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What is a project schedule and what is it for? | #18 Getting started with project management caroline becker avatar 1background

Author: Caroline Becker

As a Project Manager, Caroline is an expert in finding new methods to design the best workflows and optimize processes. Her organizational skills and ability to work under time pressure make her the best person to turn complicated projects into reality.

The most important questions

  1. Do I need to create a schedule if I'm going to complete a project?

    No, creating a schedule is not a mandatory part of project implementation. However, working on tasks without a plan will most likely be difficult and inefficient. Since a project is a time-bound endeavor with a specific goal, the easiest way to deal with tasks on time is to create a schedule.

Getting started with project management:

  1. What is a project?
  2. What is project management?
  3. How to manage projects?
  4. Project management methods
  5. Types of projects
  6. 4 examples of projects
  7. Prioritization of projects
  8. Areas of project activity
  9. Definition of success in project management
  10. Why use project management software?
  11. How to choose the best project management software?
  12. Overview of project management software
  13. Project life cycle
  14. What is the project vision for?
  15. Project goal. What is it and how to define it well?
  16. Project initiation phase - what to pay attention to?
  17. The domain of planning in project management
  18. What is a project schedule and what is it for?
  19. How to use milestones in a project?
  20. Project execution
  21. How to prepare a successful project contingency plan?
  22. Importance of project closure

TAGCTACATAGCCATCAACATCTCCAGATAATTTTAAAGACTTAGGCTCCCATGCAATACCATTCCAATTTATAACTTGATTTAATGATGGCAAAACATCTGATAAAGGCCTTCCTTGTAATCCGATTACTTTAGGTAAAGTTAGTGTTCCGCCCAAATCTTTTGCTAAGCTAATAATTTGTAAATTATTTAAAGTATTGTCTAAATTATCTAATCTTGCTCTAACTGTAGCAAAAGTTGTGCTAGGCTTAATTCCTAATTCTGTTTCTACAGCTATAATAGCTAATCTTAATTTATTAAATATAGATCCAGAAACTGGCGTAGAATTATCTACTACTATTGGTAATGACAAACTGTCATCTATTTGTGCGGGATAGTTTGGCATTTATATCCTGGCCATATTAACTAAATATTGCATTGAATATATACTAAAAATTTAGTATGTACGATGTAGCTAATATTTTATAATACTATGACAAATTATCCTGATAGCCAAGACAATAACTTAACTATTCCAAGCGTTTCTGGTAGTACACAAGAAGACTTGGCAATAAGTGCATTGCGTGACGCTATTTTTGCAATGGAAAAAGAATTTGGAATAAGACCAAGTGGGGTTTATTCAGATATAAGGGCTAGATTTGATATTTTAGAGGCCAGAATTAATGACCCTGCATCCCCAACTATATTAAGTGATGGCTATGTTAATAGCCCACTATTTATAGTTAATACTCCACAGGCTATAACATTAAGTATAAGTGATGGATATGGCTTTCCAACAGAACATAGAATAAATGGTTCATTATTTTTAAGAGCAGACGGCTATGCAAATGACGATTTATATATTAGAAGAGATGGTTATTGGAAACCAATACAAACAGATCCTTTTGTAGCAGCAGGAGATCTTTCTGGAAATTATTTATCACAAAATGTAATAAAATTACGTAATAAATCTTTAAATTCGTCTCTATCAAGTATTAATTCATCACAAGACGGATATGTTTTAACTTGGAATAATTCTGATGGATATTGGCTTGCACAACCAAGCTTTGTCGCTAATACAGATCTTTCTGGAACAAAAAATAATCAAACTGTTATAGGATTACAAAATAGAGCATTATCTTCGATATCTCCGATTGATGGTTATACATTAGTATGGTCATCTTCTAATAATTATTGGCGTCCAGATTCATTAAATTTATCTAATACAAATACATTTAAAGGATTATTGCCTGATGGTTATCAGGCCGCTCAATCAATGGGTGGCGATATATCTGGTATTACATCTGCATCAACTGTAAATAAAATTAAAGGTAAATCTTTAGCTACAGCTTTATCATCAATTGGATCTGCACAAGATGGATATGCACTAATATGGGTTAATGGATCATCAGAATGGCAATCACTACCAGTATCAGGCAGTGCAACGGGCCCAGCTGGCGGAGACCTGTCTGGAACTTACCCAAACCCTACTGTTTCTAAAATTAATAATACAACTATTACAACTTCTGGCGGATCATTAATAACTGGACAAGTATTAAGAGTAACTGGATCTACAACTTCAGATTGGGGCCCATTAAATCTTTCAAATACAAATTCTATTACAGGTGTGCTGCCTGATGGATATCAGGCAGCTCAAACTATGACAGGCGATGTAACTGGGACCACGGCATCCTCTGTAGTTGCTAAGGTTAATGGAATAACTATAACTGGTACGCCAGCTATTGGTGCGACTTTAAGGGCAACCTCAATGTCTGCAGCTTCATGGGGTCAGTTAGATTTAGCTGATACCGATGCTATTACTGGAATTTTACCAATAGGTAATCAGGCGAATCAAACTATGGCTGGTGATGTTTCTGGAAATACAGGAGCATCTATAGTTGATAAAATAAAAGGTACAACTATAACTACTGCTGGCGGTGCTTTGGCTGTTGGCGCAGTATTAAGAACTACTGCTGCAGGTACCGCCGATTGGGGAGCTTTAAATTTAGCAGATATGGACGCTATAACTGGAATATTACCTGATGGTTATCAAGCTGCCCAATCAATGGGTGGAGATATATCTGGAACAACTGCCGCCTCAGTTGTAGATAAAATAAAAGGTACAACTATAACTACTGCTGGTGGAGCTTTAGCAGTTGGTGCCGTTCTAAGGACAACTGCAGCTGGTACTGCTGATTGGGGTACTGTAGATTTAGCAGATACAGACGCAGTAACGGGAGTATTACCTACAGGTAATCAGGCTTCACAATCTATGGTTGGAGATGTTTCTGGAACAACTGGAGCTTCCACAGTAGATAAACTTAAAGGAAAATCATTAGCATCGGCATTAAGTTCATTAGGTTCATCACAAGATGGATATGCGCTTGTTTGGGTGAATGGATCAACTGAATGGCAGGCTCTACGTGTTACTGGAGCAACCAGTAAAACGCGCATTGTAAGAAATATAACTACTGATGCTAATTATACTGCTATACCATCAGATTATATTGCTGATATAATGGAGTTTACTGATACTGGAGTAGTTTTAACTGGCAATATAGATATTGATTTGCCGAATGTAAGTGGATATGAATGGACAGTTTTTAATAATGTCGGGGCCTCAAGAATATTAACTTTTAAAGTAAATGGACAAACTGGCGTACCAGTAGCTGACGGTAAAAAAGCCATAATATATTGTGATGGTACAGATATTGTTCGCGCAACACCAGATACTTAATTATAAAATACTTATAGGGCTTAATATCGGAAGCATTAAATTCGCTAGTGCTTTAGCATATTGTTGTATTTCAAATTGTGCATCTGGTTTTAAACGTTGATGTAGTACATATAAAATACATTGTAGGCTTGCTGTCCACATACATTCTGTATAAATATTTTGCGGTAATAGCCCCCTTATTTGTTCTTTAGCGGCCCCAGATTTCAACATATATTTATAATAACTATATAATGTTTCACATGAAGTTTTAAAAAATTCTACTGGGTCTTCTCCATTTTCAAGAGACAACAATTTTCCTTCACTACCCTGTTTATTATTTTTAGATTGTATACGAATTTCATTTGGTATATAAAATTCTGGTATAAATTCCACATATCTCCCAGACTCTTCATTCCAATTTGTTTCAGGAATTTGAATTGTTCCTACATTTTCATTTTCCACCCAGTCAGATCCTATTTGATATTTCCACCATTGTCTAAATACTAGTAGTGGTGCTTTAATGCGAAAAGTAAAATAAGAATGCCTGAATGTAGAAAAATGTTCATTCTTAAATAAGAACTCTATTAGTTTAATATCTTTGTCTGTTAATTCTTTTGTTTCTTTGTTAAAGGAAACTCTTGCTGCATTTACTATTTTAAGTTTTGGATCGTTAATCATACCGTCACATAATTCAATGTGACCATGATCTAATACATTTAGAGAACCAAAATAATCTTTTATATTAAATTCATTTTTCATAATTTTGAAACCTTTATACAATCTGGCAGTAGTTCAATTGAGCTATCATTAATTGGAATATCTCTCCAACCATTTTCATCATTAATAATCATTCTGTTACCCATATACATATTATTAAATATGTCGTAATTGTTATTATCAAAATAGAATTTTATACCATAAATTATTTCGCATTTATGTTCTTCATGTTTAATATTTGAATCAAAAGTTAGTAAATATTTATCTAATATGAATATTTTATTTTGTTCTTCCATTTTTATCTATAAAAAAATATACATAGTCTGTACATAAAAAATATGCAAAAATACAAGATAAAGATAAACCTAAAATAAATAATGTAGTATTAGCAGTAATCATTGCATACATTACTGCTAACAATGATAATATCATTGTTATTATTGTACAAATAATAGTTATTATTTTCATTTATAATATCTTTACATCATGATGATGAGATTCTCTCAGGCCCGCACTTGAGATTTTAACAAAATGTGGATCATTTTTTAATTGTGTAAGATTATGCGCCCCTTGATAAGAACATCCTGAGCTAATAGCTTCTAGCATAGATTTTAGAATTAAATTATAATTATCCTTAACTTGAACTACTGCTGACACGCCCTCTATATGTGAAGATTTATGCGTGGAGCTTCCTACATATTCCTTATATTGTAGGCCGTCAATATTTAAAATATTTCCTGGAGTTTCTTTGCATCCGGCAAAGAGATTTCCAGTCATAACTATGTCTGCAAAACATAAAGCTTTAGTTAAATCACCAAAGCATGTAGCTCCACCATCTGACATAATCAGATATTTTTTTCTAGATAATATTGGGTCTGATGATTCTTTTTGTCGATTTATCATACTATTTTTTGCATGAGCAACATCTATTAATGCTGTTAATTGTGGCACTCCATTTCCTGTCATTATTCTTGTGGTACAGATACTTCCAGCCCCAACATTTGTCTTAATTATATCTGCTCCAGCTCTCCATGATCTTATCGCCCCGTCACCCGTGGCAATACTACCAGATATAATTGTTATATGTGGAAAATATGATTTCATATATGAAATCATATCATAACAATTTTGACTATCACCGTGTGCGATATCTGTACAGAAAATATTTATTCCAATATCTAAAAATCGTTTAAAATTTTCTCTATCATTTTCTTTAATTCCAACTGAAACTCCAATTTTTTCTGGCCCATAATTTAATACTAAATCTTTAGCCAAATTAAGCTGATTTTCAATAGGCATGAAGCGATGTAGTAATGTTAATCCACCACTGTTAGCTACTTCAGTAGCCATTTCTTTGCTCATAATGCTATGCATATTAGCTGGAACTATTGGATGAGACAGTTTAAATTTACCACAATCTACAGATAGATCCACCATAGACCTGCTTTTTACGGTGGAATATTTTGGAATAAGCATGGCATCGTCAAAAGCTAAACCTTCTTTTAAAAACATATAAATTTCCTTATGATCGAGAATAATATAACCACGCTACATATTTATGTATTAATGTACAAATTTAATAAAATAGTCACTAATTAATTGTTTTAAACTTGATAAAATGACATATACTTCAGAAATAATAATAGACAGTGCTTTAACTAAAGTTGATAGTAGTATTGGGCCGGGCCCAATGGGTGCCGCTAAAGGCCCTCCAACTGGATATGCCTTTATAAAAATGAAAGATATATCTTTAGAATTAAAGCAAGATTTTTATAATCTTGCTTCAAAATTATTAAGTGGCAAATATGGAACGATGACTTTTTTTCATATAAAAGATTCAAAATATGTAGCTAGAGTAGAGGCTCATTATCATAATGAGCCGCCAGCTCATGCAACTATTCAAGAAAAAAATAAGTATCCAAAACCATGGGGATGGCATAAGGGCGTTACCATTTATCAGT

23. Project failure. 5 reasons why projects fail
  24. 4Ps of management: project, product, program and portfolio
  25. Most important tasks and responsibilities of the Project Manager
  26. Most useful project manager skills
  27. How to become a project manager?
  28. 5 books every project manager should read
  29. How to set up a project team?
  30. Work breakdown structure - how to delegate work in a project?
  31. How to lead a team during hybrid work?
  32. Challenges project managers face when working with a team
  33. Types of project meetings
  34. Project monitoring. What parameters to watch?
  35. How to write a compelling
  36. How to define the scope of a project and avoid scope creep?
  37. Feasibility study – can we implement this project?
  38. Risk analysis in projects and tools to facilitate it
  39. How to create a project charter?
  40. What is a stakeholder register?
  41. Gantt chart in project management planning
  42. How to create a project budget?
  43. Time management in project
  44. How to create a project risk register?
  45. Project risk management strategies
  46. Project marketing
  47. Sources and areas of change in the project
  48. Project management change models
  49. What's after Agile? Methods in project management